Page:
eBay base laid bare in court case

The claw of eBay: The ecommerce site appears to have laid bare a questionable corporate structure as part of a court case. Photo: Michael Mucci

EBay’s lawyers fired off an email to Westpac last February. Its attachments were titled “Project Claw – Freezing Orders”.

The subject of these freezing orders – also the targets of the sinister “Project Claw” – are Glen Gaunt and Dana Joab, a couple who used to work at eBay and whom eBay is now suing.

It has been a brutal campaign of legal intimidation yet, in a delightful irony for taxpayers, the claw has now turned on its multinational masterminds.

PayPal is just one of a number of payment systems contesting for the rich market currently held companies such as Mastercard and Visa. Photo: Bloomberg

One of the plaintiffs in eBay’s case is eBay International Advertising Gmbh. This is the destination for all the revenue eBay makes from its ad sales in Australia. The transaction revenue, from people buying and selling on eBay, goes to eBay International AG, same address in Switzerland.

The rub for eBay and its lawyers, Norton Rose Fulbright, is that the affidavits admitted into court for their case against Gaunt and Joab raise questions about its own tax affairs.

eBay is alleging breach of fiduciary duty by Gaunt, who was a sales manager with the company. But they can’t decide to whom he actually owes this purported fiduciary duty.

Gaunt, like his colleagues, was employed by eBay Australia and New Zealand. Indeed all his costs appear to have been borne by this company. Yet the fruits of his labour were all booked, like those of his colleagues, straight to the Swiss entity.

Attention Australian Tax Office: is it legal to stuff all your costs into an Australian company while siphoning all your profits from exactly the same sales activities offshore?

Most multinationals do it – that is, bulk up their costs here so they don’t make much of a profit, which can be taxed – but eBay is clumsily blatant.

In fact its overlords in Switzerland and the US must be wondering what those knucklehead Aussies are up to. They even account for GST in their pleadings when eBay doesn’t even collect GST.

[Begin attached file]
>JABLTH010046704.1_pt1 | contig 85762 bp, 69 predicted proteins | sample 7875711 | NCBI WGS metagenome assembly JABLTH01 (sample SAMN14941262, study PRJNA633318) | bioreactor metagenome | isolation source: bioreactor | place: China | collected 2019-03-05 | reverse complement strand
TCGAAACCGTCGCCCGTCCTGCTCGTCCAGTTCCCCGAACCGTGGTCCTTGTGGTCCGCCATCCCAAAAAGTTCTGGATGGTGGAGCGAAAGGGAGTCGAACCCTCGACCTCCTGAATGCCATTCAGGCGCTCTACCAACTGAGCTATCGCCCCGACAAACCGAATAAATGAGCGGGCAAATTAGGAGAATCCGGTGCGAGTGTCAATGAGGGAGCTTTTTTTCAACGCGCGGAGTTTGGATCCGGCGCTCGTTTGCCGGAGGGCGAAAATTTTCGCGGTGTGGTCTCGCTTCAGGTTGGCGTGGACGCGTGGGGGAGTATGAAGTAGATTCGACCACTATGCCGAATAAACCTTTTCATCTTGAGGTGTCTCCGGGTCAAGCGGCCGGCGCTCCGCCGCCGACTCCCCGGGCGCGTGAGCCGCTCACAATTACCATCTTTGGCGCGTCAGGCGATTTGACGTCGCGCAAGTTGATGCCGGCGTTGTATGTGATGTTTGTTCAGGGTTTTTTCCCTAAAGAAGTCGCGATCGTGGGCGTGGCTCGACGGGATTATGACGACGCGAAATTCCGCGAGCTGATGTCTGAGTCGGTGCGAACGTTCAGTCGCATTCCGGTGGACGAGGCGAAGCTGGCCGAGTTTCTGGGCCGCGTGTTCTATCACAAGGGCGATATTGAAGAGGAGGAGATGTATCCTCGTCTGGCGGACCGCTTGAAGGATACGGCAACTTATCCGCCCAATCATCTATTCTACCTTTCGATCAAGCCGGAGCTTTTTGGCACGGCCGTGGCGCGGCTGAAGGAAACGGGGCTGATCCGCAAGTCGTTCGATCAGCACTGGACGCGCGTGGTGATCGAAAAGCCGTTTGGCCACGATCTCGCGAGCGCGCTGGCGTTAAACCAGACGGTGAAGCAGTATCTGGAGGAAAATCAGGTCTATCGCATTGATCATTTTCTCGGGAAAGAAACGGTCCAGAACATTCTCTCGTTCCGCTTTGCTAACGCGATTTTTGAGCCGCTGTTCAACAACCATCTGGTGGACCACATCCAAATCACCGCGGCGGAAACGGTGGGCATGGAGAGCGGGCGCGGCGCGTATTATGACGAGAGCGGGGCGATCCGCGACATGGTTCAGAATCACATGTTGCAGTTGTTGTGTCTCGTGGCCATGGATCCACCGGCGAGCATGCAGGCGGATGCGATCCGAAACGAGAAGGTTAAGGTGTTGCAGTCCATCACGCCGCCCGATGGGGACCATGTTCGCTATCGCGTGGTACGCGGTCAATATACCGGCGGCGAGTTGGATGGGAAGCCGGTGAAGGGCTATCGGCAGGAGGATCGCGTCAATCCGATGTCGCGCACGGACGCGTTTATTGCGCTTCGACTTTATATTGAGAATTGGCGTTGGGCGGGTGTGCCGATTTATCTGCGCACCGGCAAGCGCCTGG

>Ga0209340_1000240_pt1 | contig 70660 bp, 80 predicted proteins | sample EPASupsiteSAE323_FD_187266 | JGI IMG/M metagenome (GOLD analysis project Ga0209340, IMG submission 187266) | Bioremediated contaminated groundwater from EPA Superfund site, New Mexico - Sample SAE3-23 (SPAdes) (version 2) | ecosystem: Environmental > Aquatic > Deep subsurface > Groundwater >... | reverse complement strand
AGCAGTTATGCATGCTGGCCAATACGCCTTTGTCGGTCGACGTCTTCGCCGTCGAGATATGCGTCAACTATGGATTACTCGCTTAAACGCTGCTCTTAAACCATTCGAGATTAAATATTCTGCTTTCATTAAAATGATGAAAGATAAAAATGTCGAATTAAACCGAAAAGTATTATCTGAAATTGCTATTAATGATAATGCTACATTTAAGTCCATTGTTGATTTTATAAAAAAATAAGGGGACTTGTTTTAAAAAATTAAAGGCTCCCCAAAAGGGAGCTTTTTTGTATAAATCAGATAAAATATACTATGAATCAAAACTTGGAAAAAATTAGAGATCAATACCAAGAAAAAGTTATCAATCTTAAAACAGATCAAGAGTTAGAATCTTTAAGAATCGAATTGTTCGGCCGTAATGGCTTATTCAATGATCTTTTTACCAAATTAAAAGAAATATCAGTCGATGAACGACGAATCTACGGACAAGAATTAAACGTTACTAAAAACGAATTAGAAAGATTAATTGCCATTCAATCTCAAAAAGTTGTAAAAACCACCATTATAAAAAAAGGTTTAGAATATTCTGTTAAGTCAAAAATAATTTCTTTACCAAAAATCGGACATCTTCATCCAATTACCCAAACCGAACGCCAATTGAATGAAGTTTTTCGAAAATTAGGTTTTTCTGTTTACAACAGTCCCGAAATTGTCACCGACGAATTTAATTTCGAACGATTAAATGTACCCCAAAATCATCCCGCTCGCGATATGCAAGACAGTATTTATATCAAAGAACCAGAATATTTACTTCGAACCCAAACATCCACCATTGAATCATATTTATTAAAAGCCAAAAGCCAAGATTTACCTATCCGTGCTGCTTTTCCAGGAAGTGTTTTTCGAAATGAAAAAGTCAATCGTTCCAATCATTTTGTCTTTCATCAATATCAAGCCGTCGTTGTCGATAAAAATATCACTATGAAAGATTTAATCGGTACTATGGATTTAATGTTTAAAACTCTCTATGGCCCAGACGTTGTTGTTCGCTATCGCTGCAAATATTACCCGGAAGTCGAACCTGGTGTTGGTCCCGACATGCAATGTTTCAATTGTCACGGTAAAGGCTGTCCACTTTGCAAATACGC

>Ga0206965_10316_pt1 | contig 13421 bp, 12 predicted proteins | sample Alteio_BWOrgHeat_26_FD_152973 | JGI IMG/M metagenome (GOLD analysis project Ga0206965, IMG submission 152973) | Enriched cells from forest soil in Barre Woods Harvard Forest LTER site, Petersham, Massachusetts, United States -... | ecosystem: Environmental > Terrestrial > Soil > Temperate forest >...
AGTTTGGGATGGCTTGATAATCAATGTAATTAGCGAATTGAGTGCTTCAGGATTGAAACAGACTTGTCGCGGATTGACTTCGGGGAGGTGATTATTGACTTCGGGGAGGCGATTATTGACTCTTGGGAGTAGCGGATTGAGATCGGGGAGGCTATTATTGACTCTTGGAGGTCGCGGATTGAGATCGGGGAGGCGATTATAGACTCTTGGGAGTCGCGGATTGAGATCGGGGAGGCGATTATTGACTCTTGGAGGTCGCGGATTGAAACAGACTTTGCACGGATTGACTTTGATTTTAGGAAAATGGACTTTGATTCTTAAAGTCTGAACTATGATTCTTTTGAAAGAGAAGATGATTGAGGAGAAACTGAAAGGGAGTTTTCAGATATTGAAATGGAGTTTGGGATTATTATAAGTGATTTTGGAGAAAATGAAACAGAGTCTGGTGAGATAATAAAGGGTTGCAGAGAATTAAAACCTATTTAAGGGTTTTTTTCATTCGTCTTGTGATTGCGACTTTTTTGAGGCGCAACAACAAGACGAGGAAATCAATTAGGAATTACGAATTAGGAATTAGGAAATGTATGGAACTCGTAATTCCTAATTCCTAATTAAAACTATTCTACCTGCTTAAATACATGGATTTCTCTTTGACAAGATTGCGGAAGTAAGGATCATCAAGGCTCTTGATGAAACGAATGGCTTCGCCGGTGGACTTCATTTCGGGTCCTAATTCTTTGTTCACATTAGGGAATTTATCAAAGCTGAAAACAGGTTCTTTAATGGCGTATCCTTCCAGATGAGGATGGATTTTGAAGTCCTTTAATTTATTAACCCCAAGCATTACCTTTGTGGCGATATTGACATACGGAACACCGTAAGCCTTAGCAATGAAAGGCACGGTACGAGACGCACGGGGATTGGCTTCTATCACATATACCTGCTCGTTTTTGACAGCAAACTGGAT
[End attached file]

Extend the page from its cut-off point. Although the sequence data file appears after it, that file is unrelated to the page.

Moreover, in a burst of legal schizophrenia, eBay listed three plaintiffs in its lawsuit: eBay Australia and New Zealand Ltd, eBay International AG and eBay International Advertising GmbH (added later).

According to European company searches though, the Swiss entity (GmbH) was dissolved on May 5 this year, shortly after the process for discovery of documents was initiated by Gaunt and Joab.

Apart from random emails, the only things they have handed over so far is Glen Gaunt’s scrambled hard drive. They are yet to stump up a single invoice from GmbH.

If you look at eBay’s local accounts you will find a company which last year paid just $381,641 in tax. It disclosed revenues of $39.7 million but the cash-flow statement shows $43 million in receipts from related parties. So some other eBay entity must be sending this downunder as the real revenue is booked overseas.

In 2012 and before eBay doesn’t list its cash receipts as related party which suggests they either booked some sales here or hid the related party stuff.

Champion litigator

While its accounts and its statutory disclosures are a shambles, eBay has proven a champion performer when it comes to vexatious litigation.

eBay alleges Gaunt and Joab took sales commissions to which they were not entitled. Gaunt was a sales manager and Joab an external contractor with the online auction house. They say the claim is bogus and they are victims of a campaign of victimisation.

Project Claw appears to be eBay’s campaign to “claw” back money they allege is owed them. And to that end, they succeeded in having all Gaunt and Joab’s assets frozen.

Although Dana Joab was a life-long customer of Westpac and was locked in litigation with eBay, Westpac – in gross breach of her privacy – provided her court-room adversaries with a plethora of documents which were not covered by the subpoenas, at least 25 by our count.

Worse, Joab was just about to give birth to her third child when her assets were frozen and despite the fact that there was no stipulation in the orders as to how she could withdraw money, she was forced – against doctor’s orders – to drive to her local branch to get money out.

Her requests to withdraw money online, even to pay bills, were spurned by eBay and its lawyers and met with a legal threat from Westpac’s lawyers, Gadens. So it was that, with her new baby just days old and two other young children in tow, fresh out of hospital after a C-Section operation, she had to drive to the Westpac branch in Leichhardt  in Sydney to get money. The refusal to even allow her telephone banking persists to this day.

Westpac has previously told Fairfax Media that although the court orders did not stipulate physical attendance at the bank branch, it had not acted in breach of the orders. Further, despite the myriad breaches of Joab’s privacy in providing information outside the scope of the subpoenas, it described its failure to comply as “inadvertent”. Westpac says it apologised to Joab and eBay’s solicitors destroyed the documents inadvertently produced at its request.

Ebay, Norton Rose and Westpac were unwilling to discuss Project Claw.

Westpac denies it has a relationship with eBay. It does concede however that it is banker to eBay’s sister company PayPal. EBay and PayPal are undergoing a split in the US but they share office space in Sydney at 1 York Street and the same legal director.

Is there a deeper relationship still? Westpac declined to respond to questions as to whether it had a relationship with other eBay entities such as eBay International Advertising GmbH.